THE WORLD BANK GROUP

A World Free of Poverty

Development Education Program
Beyond Economic Growth
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Chapters: Introduction I II III IV V VI VII VIII IX X XI XII XIII XIV XV XVI XVII

Chapter II. Comparing Levels Of Development, page 2

Grouping Countries by Their Level of Development

Different organizations use different criteria to group countries by their level of development. The World Bank, for instance, uses GNP per capita to classify countries as low-income (GNP per capita of $765 or less in 1995), middle-income (including lower-middle-income, $766 to $3,035, and upper-middle-income, $3,036 to $9,385), or high-income ($9,386 or more; Map 2.1).

India
China
Russia
Brasil
USA
Germany
Japan
GNP per capita
(US Dollars)
GNP per capita
(PPP Dollars)
340
620
2 245
3 640
26 980
27 510
39 640
1 400
2 920
4 480
5 400
26 980
20 070
22 110

A more popular, though apparently more disputable, approach involves dividing all countries into "developing" and "developed"- despite the general understanding that even the most developed countries are still undergoing development. Dividing countries into "less developed" and "more developed" does not help much either, because it is unclear where to draw the line between the two groups. In the absence of a single criterion of a country's development, such divisions can only be based on convention among researchers. For example, it is conventional in the World Bank to refer to low-income and middle-income countries as "developing," and to refer to high-income countries as "industrial" or "developed."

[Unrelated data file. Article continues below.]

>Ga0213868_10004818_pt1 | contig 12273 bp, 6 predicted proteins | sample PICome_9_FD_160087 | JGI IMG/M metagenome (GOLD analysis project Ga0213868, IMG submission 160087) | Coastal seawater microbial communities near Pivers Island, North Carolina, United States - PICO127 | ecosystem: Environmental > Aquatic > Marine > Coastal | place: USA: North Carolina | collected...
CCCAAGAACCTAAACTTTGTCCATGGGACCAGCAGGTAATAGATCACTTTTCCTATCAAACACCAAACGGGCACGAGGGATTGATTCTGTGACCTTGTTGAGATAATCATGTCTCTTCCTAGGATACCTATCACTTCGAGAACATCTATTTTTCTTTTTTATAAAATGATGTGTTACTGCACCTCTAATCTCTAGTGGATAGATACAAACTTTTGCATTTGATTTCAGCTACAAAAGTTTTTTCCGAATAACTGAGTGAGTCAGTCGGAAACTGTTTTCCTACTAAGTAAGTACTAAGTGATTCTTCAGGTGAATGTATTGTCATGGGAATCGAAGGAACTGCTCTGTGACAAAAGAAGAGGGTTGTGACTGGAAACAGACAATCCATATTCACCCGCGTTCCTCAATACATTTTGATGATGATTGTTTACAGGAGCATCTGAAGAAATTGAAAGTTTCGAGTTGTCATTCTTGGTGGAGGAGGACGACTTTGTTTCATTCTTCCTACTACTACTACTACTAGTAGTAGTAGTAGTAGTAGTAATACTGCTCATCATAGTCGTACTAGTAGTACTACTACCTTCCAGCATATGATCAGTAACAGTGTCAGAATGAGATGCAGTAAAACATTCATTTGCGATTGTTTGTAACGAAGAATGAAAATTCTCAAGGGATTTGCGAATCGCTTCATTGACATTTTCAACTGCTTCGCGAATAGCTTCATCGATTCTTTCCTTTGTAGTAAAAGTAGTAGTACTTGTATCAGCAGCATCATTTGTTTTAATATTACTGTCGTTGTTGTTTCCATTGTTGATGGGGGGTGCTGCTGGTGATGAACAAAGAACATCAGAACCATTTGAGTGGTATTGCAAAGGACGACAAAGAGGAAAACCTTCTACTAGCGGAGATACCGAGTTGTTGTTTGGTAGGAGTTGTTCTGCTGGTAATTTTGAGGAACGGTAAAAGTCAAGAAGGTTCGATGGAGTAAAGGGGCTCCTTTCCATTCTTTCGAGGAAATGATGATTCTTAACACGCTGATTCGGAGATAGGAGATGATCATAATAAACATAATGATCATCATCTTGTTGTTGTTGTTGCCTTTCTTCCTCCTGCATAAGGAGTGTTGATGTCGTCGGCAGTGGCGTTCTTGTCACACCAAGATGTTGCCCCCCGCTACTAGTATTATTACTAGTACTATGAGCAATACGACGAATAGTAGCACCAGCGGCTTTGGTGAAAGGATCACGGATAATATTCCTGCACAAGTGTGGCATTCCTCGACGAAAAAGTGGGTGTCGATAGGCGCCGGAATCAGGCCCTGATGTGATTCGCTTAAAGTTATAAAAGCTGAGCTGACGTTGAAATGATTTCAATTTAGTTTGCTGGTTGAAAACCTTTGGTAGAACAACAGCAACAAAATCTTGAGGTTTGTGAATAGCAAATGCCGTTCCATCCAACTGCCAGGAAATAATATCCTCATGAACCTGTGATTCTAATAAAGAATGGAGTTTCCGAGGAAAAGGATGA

The relatively accurate classification of countries into "developing" and "developed" based on their per capita income does not, however, work well in all cases. There is, for instance, a group of "high-income developing countries" that includes Israel, Kuwait, Singapore, and the United Arab Emirates. These countries are considered developing because of their economic structure or because of the official opinion of their governments, although their incomes formally place them among developed countries.

Question for Discusion Another challenge is presented by many of the countries with "transition" or "formerly planned" economies- that is, countries undergoing a transition from centrally planned to market economies. On the one hand, none of these countries has achieved the established threshold of high per capita income. But on the other, many of them are highly industrialized. This is one reason their classification by the World Bank is currently "under review." Note that in the World Bank's World Development Report 1982 these same countries were classified as "industrial nonmarket," and in current United Nations publications most of them are still grouped among "industrial" countries.

In 1995 less than 1 of every 6 people in the world lived in high-income (developed) countries, and almost 2 of every 6 lived in transition countries- including 21 percent of the world population in China alone (Figure 2.2).






Chapters: Introduction I II III IV V VI VII VIII IX X XI XII XIII XIV XV XVI XVII







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